Berthe Morisot 

Morisot by Édouard Manet

Berthe Morisot, the lone female artist amongst the group who in 1873 founded the Impressionist art movement, wrote ‘I do not think any man would ever treat a woman as his equal and it is all I ask because I know my worth’. Despite these remarks Berthe Morisot was well respected amongst this founding group which included Claude Monet, Auguste Renoir and Camille Pissarro and in fact when the Impressionist movement started, Morisot had enjoyed far more success than these other artists. Ten years earlier in 1864 when she was only 23, Morisot had her work accepted by the official Paris Salon, a very difficult achievement for a woman of her day and in 1872 the art dealer Paul Durand-Ruel started buying her paintings. Yet, despite all these achievements, Morisot today is far less known then the other founding members of Impressionism. Why I am not sure but you have to wonder is it because she is a woman, a fact the artist herself believed prevented her from being seen as an equal to her male contemporaries .


Today, for those who want to get a feel for this artist, there is no where better to start than the Musée Marmottan Monet who hold the largest collection of her work thanks to a donation from her descendants examples of which include ‘The Cherry Pickers’, 1891 (above left) and ´At the Ball’, 1875 (above right). The ‘Cherry Pickers’ in particular is typical of the light that Morisot infused into her paintings as she matured giving her works their unique brand.


So who was Berthe Morisot. Well, she was born into an affluent family who had a strong artistic interest and as was quite normal for girls of her background she, along with her sisters, received an artistic education. It became evident that she and her older sister, Edna, were gifted artists and by the age of 16, Berthe alongside Edma were copying the old masters at the Louvre. It was here she met Camille Corot, the famous landscape painter, who introduced her to painting ‘en plein air’ (outdoors). The sisters continued to work closely as artists until Edma married and moved to Brittany whereas Berthe seems to have abandoned ideas of marraige and children for the sake of her art. Edma’s letters to Berthe show that she missed painting and ´The Cradle’ (above left), one of Berthe’s most famous paintings and now in the Musée D’Orsay, depicts Edma looking at her sleeping child but suggesting that she is in fact not thinking about her daughter but her artistic days goneby.

In 1868 Berthe met the renouned artist Édouard Manet. Manet was nine years older than Berthe but the two became friends with some suggestions that they were romantically involved despite the fact that Manet was already married. With or without romance the pair were influential in each other’s work. Berthe was painted IMG_233612 times by Manet and these portraits capture Morisot’s beauty especially in her magnetic eyes as well as portraying her independent and determined spirit. One such portrait (above), showing a reclining Berthe, was in her collection at her death and can now be seen in the Musée Marmottan Monet.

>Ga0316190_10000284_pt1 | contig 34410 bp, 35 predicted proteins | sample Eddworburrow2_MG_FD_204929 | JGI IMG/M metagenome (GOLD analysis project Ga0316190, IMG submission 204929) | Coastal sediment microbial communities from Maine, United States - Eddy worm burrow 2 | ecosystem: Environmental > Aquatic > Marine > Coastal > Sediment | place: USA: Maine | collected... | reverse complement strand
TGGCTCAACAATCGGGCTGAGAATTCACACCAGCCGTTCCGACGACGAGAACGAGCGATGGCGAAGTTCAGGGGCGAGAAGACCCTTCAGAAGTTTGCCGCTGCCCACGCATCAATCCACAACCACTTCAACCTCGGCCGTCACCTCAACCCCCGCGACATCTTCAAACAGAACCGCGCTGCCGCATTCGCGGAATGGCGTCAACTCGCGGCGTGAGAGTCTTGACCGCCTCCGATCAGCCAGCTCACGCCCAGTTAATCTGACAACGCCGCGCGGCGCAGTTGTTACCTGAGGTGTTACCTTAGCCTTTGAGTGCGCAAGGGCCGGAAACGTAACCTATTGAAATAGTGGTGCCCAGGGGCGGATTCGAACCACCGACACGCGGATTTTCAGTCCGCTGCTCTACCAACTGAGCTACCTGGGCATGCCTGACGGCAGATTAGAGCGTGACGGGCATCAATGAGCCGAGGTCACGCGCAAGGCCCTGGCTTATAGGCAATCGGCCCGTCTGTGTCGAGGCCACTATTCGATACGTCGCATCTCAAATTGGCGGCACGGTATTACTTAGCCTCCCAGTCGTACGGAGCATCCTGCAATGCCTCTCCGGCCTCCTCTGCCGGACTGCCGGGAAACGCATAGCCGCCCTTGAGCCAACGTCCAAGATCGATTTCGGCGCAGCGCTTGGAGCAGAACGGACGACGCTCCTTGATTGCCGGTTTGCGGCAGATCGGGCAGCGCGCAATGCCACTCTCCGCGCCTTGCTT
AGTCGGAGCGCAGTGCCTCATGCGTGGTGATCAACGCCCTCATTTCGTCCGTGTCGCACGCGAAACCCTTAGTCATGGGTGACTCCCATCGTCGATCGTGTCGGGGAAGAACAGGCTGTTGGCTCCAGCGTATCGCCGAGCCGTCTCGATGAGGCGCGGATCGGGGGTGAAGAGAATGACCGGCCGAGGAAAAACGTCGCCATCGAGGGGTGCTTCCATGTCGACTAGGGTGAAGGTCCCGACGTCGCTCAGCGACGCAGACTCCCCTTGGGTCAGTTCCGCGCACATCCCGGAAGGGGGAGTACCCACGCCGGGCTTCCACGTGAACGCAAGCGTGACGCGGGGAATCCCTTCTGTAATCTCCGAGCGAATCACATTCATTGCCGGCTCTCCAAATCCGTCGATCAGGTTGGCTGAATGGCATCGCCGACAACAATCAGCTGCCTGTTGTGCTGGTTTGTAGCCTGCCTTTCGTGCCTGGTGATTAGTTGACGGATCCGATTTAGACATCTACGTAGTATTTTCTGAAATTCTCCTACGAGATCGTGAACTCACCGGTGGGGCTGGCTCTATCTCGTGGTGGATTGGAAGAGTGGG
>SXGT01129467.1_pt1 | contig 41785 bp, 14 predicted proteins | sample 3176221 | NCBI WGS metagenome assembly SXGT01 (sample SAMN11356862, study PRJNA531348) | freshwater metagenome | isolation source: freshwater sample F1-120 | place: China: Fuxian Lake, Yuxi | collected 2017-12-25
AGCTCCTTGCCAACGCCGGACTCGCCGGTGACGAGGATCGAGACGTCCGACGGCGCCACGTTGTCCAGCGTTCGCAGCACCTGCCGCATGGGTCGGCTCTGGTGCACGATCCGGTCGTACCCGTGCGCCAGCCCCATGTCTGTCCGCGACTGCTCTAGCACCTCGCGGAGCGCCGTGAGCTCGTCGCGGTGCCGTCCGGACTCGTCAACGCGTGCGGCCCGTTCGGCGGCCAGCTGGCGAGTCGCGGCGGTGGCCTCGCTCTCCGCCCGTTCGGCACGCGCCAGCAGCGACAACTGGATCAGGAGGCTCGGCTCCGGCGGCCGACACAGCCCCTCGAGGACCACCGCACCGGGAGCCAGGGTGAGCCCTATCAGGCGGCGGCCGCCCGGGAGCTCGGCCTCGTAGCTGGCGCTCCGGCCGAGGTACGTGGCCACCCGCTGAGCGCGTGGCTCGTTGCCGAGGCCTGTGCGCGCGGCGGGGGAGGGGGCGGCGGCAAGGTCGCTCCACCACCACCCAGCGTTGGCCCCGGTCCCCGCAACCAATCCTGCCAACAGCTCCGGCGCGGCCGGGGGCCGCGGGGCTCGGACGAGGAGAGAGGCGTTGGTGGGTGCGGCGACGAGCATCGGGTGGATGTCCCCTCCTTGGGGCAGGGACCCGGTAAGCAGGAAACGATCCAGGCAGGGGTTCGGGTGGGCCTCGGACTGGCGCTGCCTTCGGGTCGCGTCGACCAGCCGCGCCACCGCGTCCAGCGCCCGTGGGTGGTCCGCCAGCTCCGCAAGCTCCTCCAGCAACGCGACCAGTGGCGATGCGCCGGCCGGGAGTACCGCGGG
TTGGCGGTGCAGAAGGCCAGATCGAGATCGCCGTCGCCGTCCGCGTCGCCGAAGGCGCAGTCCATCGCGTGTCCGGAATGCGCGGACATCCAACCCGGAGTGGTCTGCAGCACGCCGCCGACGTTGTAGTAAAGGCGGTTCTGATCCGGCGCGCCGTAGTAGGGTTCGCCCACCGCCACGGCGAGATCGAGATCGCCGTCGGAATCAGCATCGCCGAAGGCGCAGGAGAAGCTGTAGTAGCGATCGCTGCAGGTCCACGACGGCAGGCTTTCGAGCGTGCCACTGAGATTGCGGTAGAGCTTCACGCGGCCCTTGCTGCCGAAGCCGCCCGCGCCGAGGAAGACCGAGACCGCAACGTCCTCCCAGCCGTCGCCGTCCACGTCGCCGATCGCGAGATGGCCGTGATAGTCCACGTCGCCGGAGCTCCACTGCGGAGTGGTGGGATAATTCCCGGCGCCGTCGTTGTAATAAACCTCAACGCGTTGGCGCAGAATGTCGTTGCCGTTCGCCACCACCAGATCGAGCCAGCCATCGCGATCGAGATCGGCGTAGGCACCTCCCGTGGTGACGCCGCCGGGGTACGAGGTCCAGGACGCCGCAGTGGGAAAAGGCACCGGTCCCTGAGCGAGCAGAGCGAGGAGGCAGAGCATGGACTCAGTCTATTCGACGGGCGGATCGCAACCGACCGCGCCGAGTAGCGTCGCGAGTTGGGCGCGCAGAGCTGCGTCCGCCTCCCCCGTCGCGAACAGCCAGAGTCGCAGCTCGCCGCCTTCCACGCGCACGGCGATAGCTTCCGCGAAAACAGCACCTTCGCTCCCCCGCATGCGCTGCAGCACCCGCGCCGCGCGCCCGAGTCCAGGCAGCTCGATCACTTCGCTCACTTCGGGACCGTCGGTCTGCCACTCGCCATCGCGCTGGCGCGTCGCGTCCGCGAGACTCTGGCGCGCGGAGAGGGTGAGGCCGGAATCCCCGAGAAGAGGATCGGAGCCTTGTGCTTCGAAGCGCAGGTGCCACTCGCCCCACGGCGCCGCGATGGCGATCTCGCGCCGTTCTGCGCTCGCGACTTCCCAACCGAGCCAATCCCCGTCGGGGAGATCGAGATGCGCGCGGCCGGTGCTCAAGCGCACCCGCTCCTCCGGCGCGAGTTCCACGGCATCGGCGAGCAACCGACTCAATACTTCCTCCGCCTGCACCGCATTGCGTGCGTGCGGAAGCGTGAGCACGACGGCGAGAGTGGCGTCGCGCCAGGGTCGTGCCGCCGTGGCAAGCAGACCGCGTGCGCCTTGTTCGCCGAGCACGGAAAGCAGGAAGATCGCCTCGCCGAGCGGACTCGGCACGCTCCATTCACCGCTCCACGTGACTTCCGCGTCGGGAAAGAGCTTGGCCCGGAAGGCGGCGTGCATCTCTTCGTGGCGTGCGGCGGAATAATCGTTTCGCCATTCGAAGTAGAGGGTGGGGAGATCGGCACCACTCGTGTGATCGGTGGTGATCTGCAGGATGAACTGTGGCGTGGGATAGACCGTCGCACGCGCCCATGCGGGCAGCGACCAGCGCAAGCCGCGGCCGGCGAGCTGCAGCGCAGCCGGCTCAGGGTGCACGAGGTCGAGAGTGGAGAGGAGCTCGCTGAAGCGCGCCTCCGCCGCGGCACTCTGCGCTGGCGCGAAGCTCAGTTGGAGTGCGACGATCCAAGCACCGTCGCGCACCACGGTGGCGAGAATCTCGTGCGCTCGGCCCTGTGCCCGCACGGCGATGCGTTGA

In 1874 at the age of 33, Berthe went on to marry Manet’s brother Eugène, himself an artist but who agreed to give up his own career in order to manage Berthe’s. The couple appeared to have been content and had one child, Julie. Both Eugène and especially Julie became favorite subjects of Berthe as can be seen in several of the paintings at the Musée Marmottan Monet including the one below entitled ´Eugène Manet and his Daughter at Bougival’, 1881 which shows Eugène looking tenderly at his young daughter engrossed in her game. IMG_2324In fact many of Morisot’s works depicted domestic scenes like this because by virtue of her sex, there were some subjects she was prevented from undertaking such as cabaret, café, bars, dancing girls, etc.

IMG_2338By the time of the first Impressionist exhibition in 1874, Berthe’s work was still being accepted by the official Paris Salon but this did not prevent her brave move in switching to the impressionist’s exhibition. She would go on to contribute to all bar one of the eight impressionist exhibitions until the group disbanded. In 2013, Morisot’s painting ´After Lunch’ (left),  sold for $10.9 million being the highest auction price paid for a work by a female artist which I can only imagine brought a smile to the artist’s lips. Proof also that she has not been entirely overshadowed by her male counterparts!

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